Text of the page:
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Conflict, violence, and displacement in Indonesia : [book review] Heryanto, Ariel Sep 30, 2010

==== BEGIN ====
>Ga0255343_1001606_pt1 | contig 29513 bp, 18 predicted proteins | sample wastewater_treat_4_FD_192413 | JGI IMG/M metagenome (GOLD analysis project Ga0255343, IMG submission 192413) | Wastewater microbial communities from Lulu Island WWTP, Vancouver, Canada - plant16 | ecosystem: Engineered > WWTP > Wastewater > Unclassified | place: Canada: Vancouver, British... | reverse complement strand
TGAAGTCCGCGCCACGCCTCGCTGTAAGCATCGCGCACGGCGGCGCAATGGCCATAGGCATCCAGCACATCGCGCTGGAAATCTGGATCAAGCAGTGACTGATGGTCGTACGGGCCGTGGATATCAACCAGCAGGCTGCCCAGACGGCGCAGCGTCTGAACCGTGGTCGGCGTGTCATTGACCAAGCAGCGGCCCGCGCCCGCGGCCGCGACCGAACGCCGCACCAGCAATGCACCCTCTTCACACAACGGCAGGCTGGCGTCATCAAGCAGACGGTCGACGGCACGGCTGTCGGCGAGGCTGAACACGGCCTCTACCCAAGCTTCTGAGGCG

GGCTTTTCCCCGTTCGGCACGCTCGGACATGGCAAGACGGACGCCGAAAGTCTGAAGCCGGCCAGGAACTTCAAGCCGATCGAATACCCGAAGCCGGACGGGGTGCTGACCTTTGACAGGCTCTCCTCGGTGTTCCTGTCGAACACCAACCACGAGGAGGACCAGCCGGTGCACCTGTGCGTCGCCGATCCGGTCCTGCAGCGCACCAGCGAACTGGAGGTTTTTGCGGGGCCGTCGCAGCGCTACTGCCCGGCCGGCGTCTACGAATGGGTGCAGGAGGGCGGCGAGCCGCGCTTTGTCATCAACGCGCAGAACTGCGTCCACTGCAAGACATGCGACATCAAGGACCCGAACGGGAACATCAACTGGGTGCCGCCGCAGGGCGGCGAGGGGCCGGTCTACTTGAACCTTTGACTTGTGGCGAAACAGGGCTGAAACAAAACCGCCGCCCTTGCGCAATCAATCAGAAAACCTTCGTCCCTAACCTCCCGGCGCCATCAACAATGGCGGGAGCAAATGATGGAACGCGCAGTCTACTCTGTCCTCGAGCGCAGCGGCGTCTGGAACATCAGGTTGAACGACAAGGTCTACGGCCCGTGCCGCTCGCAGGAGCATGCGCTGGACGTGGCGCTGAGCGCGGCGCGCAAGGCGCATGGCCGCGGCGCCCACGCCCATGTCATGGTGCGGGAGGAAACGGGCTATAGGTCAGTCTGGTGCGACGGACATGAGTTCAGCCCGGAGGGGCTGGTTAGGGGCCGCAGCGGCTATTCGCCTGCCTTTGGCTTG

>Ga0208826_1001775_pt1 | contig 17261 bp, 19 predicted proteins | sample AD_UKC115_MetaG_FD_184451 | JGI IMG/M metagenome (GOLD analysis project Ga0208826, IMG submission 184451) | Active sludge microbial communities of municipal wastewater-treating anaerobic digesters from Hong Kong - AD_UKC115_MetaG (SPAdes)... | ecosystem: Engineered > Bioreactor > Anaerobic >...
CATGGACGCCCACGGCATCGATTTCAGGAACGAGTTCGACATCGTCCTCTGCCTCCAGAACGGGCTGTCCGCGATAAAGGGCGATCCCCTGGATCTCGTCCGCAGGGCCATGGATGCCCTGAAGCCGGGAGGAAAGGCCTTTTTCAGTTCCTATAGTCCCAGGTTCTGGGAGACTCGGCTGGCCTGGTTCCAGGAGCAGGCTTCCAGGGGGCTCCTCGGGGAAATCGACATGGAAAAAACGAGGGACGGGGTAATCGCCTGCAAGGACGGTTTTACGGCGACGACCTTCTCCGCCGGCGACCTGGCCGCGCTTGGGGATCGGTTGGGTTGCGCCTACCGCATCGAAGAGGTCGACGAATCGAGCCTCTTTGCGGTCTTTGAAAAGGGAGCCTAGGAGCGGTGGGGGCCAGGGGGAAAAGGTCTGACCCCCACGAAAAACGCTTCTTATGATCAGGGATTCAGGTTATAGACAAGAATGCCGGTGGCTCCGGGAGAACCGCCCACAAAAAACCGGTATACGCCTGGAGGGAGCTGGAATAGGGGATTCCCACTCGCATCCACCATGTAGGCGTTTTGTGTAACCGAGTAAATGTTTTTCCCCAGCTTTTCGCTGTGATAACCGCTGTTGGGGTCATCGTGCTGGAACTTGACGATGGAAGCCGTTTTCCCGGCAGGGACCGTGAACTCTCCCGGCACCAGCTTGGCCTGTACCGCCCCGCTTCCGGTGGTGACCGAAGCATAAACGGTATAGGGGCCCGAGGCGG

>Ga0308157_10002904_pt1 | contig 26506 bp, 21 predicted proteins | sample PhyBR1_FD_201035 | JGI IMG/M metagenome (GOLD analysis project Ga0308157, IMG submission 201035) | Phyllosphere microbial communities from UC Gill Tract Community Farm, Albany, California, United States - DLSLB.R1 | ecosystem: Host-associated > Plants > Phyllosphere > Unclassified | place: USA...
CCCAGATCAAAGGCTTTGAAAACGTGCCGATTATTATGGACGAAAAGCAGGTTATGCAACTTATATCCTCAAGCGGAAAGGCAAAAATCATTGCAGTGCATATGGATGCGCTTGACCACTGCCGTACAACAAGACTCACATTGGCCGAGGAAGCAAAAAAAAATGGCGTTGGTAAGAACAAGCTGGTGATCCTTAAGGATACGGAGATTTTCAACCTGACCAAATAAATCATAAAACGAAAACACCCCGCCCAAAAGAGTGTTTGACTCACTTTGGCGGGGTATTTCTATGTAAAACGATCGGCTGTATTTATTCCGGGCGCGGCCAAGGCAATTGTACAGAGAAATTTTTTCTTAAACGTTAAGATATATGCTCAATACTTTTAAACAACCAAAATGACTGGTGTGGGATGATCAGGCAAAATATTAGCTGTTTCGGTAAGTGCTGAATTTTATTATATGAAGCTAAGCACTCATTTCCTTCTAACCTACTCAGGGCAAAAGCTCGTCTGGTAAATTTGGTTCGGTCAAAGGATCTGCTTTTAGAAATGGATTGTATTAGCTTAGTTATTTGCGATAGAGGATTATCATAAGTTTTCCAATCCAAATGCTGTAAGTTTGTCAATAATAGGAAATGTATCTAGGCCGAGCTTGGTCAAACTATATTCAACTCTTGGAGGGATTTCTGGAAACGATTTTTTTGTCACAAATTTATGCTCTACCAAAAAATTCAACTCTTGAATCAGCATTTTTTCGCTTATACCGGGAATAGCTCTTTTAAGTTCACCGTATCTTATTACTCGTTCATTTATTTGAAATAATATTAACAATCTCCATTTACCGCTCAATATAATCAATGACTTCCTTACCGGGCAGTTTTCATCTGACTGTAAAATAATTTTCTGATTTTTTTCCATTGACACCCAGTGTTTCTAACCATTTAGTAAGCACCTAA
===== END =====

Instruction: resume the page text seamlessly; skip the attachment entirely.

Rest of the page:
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Pacific Affairs: Volume 83, No. 3 – September 2010  58 CONFLICT, VIOLENCE, AND DISPLACEMENT IN INDONESIA. Edited by Eva-Lotta E. Hedman. Ithaca NY: Southeast Asia Program, Cornell University, 2008. 304 pp. (Maps, photographs, tables.) US$23.95, paper. ISBN 978-0-877-27745-3. This book deserves a warm welcome by students of Indonesian studies and of conflict and political displacement. The ten chapters plus an introduction are authored by highly qualified scholars who have studied their respective topics for years. Some of the most important insights that the book delivers concern displacement as an end itself, instead of a by-product of political violence (chapters by Sidel on inter-religious violence in Sulawesi and North Maluku; Robinson on East Timor; and Aspinall on Aceh); the highly problematic concepts of originary “placement” and “replacement” as a possible solution to “displacement” (Aragon on Central Sulawesi); and the determining temporal and spatial specificities of local conflicts (Davidson on West Kalimantan). Personally, I find the chapters by Nils Bubandt, Jamie Davidson and John Sidel (in this order) most compelling, despite their significant differences in subject matter, perspective and writing style. Davidson’s study of the conflict in West Kalimantan is a breath of fresh air for students of political violence in post-1998 Indonesia. Original in data and arguments, it serves as a helpful corrective to the general tendency to simplify the profoundly different conflicts across the archipelago. The familiar but problematic view is that Indonesia is being seriously torn by ethno-religious conflicts that have their common roots in the New Order’s centralized governance from 1966, and the recent outbreak is generally assumed to be a direct reaction to, or an inevitable consequence of, the regime’s downfall in 1998. Davidson eloquently demonstrates the relative autonomy of the conflict in West Kalimantan to national politics and the importance of the specific nature and dynamics of the problem at the local level, without losing sight of the external forces that aggravated the situation. The story that Sidel reveals in his chapter largely fits the widely held understanding of Indonesia’s protracted problems. His approach is fairly conventional. What distinguishes Sidel’s study from most others on the subject matter is the rich and carefully examined empirical details, as well as the rigour of his analysis of data. As shown in his previous works on related topics, Sidel’s chapter is impressive for the depth and comprehensiveness in treating the subject matter. Other chapters make important contributions to the debate in various ways and with different levels of quality. These include Chauvel on Papua, Duncan on North Maluku, Bouvier and Smith on Central Kalimantan, Hedman on Aceh and Bubant on Maluku. Bouvier and Smith’s chapter is notably important and praiseworthy for being one of the first studies to take into account the voice of the victims (ethnic Madurese) in the deadly conflict in Central Kalimantan.  59 Electronic Book Review: Southeast Asia As can be expected, anthropological and political scientific perspectives dominate the chapters. Several authors pay tribute to Clifford Geertz and follow his ethnographic method of “thick description.” What is minimal in these anthropological and politically oriented chapters is heavy theorization. This is perhaps wise, given the subject matter. Too much theorization (in search for some higher truth, intellectual gratification or academic credentials) of the human tragedies in Indonesia in very recent time could risk the inadvertent effects of trivializing the plight of the displaced and other seriously traumatized people. Most of these people continued to endure the sufferings discussed in this book as it went to press. Human rights reports feature prominently as the source of reference in several chapters. Fortunately, the chapters manage to distinguish themselves from such reports by avoiding any strong statements of advocacy or condemnation. Notwithstanding, more than a few chapters are overcrowded with numerical data, dates and names of places and persons. Although they are arguably important, in some of the chapters they require more analysis and reflective discussion than what is presented to make them adequately meaningful. Against such chapters, reading the concluding chapter by Bubandt is a great relief and intellectually refreshing. This is the only chapter that does not focus on “displacement.” Problematizing the concept of “trauma” in both its global and local contexts, Bubandt presents an admirable combination of narrative, interpretation and ethnographic reporting in good balance and proportion. Significantly more than other chapters in the book, Bubandt demonstrates a critical self-reflexivity, both deploying and critiquing selected contemporary Western-derived theories in analysis of post-colonial practice. This is probably the best work by Bubandt that I have read to date. The editor’s introductory chapter is helpful in providing the broader historical context of the complex issues that the subsequent chapters address. Despite this, the book reads like an issue of the journal Indonesia from the same publisher. The citations across the chapters are strongly oriented towards previously published articles from that journal. Like the journal, the book has no index, the reference sources are available only per chapter, with little cross-referencing between chapters. Australian National University, Canberra, Australia  aRiel heRYanto BROKERING A REVOLUTION: Cadres in a Philippine Insurgency. Edited by Rosanne Rutten. Quezon City: Ateneo de Manila University Press; Honolulu: Distributed by University of Hawai’i Press, Honolulu, 2008. viii, 400 pp. (Tables, graphs, figures.) US$55.00, paper. ISBN 978-9-71550-553-6. How does one broker a revolution? The word “broker” implies that there